Airlines describe the move as nothing more than a routine system change dictated by a competitive marketplace.
Airlines describe the move as nothing more than a routine system change dictated by a competitive marketplace.

Airline’s valet locker service

By JAMIE MERRILL Time of article published Jun 4, 2015

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London - It is a perennial annoyance for air travellers: you squeeze past other passengers on the plane and finally take your seat - only to find all the overhead locker space has been taken and there is nowhere to put your bag.

But frustrated flyers could soon be a thing of the past as one American airline is offering a “pre-load” service for hand luggage on certain flights this summer.

The new Early Valet system from Delta on busy US routes offers passengers the chance to have a steward take their luggage from them at the gate and place it in the compartment above their seat.

The hope is that the new system will reduce the scramble as passengers battle for space in overhead compartments.

Airlines often tweak their boarding and luggage procedures to reduce delays and cut aircraft turnaround time, with competing schools of thought focusing on assigned and free-for-all seating systems.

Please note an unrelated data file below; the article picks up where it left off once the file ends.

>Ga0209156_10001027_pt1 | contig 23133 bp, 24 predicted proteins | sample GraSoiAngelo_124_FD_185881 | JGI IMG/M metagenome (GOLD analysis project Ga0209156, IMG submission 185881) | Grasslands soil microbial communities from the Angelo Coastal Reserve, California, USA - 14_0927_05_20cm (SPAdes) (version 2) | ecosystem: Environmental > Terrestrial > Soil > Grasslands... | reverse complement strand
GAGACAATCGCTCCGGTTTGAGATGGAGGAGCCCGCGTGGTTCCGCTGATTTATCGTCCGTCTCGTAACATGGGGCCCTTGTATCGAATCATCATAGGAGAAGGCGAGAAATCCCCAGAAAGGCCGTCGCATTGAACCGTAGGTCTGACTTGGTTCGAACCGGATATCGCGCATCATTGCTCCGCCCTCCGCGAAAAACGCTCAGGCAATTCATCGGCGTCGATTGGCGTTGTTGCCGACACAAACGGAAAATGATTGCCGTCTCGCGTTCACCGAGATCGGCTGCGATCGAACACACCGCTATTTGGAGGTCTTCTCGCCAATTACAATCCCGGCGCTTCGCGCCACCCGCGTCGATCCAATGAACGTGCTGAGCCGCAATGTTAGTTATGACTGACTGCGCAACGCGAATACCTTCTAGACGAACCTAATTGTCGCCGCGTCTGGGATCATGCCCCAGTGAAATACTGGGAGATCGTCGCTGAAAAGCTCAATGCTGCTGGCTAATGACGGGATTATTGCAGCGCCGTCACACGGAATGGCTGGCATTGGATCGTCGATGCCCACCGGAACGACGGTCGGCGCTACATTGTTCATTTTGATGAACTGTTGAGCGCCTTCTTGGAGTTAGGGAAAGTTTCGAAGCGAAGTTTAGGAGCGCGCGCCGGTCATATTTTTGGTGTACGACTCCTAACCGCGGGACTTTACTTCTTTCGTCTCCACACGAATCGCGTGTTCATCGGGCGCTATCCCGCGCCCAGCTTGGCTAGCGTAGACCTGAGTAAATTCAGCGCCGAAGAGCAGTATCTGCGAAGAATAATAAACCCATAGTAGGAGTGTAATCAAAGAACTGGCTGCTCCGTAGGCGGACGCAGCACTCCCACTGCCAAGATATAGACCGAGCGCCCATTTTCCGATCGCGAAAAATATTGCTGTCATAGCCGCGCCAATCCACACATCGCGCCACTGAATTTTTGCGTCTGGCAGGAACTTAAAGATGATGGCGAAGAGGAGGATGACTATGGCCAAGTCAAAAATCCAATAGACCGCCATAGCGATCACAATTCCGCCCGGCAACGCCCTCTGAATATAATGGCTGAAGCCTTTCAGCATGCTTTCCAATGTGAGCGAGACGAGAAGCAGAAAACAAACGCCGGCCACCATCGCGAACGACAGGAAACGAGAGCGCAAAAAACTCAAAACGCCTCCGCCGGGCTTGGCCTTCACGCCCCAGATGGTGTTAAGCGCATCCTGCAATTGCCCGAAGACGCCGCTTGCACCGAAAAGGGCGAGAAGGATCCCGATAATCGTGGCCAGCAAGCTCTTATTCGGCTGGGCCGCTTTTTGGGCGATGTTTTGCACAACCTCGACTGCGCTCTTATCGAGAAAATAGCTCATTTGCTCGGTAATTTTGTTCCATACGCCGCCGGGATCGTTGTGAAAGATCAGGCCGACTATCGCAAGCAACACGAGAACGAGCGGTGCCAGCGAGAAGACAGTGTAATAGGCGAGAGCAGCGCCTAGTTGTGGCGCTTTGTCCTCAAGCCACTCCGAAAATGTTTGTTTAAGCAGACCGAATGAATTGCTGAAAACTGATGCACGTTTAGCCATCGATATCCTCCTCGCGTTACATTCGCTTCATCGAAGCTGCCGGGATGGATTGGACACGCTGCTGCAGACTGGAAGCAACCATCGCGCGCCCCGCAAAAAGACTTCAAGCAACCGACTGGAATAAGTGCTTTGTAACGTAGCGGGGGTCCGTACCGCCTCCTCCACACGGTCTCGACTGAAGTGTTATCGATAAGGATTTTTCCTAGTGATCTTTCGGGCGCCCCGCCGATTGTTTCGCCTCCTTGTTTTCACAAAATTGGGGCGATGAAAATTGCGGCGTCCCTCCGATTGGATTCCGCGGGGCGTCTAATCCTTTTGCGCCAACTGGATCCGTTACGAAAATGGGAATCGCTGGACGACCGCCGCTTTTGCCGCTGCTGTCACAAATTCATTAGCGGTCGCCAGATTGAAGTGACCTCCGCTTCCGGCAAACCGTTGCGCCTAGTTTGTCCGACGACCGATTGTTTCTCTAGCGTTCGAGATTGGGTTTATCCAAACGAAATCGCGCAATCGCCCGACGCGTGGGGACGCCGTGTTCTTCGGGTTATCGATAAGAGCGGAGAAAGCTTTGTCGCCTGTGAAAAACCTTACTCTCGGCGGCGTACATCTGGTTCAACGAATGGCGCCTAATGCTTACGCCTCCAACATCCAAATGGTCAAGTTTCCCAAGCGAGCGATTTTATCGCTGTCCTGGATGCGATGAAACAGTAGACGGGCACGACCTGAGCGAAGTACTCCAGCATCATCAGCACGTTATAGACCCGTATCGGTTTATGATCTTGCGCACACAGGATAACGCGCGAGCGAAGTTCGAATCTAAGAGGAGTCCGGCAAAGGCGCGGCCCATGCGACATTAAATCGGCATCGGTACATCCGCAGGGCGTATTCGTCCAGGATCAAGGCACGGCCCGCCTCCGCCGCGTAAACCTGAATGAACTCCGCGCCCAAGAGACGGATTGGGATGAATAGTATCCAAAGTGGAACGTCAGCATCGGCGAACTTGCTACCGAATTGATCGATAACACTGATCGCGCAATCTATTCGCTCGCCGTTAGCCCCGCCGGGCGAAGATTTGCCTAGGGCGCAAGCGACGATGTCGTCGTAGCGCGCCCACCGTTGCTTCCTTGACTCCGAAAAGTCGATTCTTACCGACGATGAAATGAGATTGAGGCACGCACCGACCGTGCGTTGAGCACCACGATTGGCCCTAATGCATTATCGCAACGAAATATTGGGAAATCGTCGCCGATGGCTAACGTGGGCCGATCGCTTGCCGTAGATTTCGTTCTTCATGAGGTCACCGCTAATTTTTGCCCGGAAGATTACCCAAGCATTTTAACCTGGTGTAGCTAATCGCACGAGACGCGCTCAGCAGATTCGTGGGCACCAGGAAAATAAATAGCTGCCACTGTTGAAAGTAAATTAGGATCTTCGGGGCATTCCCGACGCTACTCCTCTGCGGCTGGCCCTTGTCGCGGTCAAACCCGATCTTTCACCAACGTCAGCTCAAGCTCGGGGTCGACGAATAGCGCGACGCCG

Raymond Kollau, founder of Amsterdam-based research agency Airlinetrends, said: “This is another example of how airlines are looking for creative solutions to this issue, as no magic solution has been found yet. For example, other airlines have come up with algorithms to determine the best sequence of boarding, or let passengers without hand luggage board first.”

In the UK, several budget firms, including EasyJet and Ryanair, have already experimented with encouraging customers to purchase their own approved carry-on luggage to speed up the process. Other airlines have tried letting passengers board early if they do not have aisle-clogging bags.

The American scheme follows moves in Europe to abolish free-for-all boarding to speed up departures and save money. In 2012, EasyJet attempted to end the desperate rush for prime seats on low-cost flights by launching allocated seating across its network. Ryanair followed a year later, scrapping its free-for-all seating policy, while offering passengers the chance to sit together if they paid £5 (about R100).

Last year, Dutch airline KLM introduced a process called Smart Boarding. Passengers are issued with a boarding number and called forward by large screens, which only allow one person at a time to board.

The Delta service is being introduced this week after trials last summer in Atlanta and Los Angeles. It follows research that showed every minute a plane stands idle at the gate costs the airline £20.

Gary Leff, co-founder of frequent-flyer website MilePoint, said the service would be of the biggest benefit to passengers who were running late. He added: “This has the potential to come across as a nice, high-end service, but I'm sceptical that it will go mainstream.”

 

The Independent

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